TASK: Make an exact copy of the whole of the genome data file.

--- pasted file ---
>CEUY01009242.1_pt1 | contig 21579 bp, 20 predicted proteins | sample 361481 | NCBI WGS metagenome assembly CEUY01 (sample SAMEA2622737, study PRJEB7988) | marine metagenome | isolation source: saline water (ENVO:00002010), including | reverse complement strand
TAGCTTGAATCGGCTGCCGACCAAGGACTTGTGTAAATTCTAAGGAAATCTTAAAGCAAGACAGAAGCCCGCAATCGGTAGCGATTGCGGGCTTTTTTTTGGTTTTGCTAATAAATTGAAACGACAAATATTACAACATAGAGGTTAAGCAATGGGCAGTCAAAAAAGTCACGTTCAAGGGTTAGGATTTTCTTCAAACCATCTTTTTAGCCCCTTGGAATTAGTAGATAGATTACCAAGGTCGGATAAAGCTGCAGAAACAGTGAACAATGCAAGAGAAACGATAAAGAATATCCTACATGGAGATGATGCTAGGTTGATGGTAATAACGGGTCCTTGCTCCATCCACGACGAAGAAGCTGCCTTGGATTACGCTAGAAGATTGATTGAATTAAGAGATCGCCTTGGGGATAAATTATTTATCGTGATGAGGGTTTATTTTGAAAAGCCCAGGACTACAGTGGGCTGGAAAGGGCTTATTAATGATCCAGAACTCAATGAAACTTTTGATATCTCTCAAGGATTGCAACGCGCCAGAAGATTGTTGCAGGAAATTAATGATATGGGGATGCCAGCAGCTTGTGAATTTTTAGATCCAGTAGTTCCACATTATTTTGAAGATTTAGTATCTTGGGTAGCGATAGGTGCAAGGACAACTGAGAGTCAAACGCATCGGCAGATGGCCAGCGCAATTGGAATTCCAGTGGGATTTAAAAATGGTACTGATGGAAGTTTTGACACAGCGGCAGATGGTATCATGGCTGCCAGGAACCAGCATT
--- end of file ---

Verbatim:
>CEUY01009242.1_pt1 | contig 21579 bp, 20 predicted proteins | sample 361481 | NCBI WGS metagenome assembly CEUY01 (sample SAMEA2622737, study PRJEB7988) | marine metagenome | isolation source: saline water (ENVO:00002010), including | reverse complement strand
TAGCTTGAATCGGCTGCCGACCAAGGACTTGTGTAAATTCTAAGGAAATCTTAAAGCAAGACAGAAGCCCGCAATCGGTAGCGATTGCGGGCTTTTTTTTGGTTTTGCTAATAAATTGAAACGACAAATATTACAACATAGAGGTTAAGCAATGGGCAGTCAAAAAAGTCACGTTCAAGGGTTAGGATTTTCTTCAAACCATCTTTTTAGCCCCTTGGAATTAGTAGATAGATTACCAAGGTCGGATAAAGCTGCAGAAACAGTGAACAATGCAAGAGAAACGATAAAGAATATCCTACATGGAGATGATGCTAGGTTGATGGTAATAACGGGTCCTTGCTCCATCCACGACGAAGAAGCTGCCTTGGATTACGCTAGAAGATTGATTGAATTAAGAGATCGCCTTGGGGATAAATTATTTATCGTGATGAGGGTTTATTTTGAAAAGCCCAGGACTACAGTGGGCTGGAAAGGGCTTATTAATGATCCAGAACTCAATGAAACTTTTGATATCTCTCAAGGATTGCAACGCGCCAGAAGATTGTTGCAGGAAATTAATGATATGGGGATGCCAGCAGCTTGTGAATTTTTAGATCCAGTAGTTCCACATTATTTTGAAGATTTAGTATCTTGGGTAGCGATAGGTGCAAGGACAACTGAGAGTCAAACGCATCGGCAGATGGCCAGCGCAATTGGAATTCCAGTGGGATTTAAAAATGGTACTGATGGAAGTTTTGACACAGCGGCAGATGGTATCATGGCTGCCAGGAACCAGCATT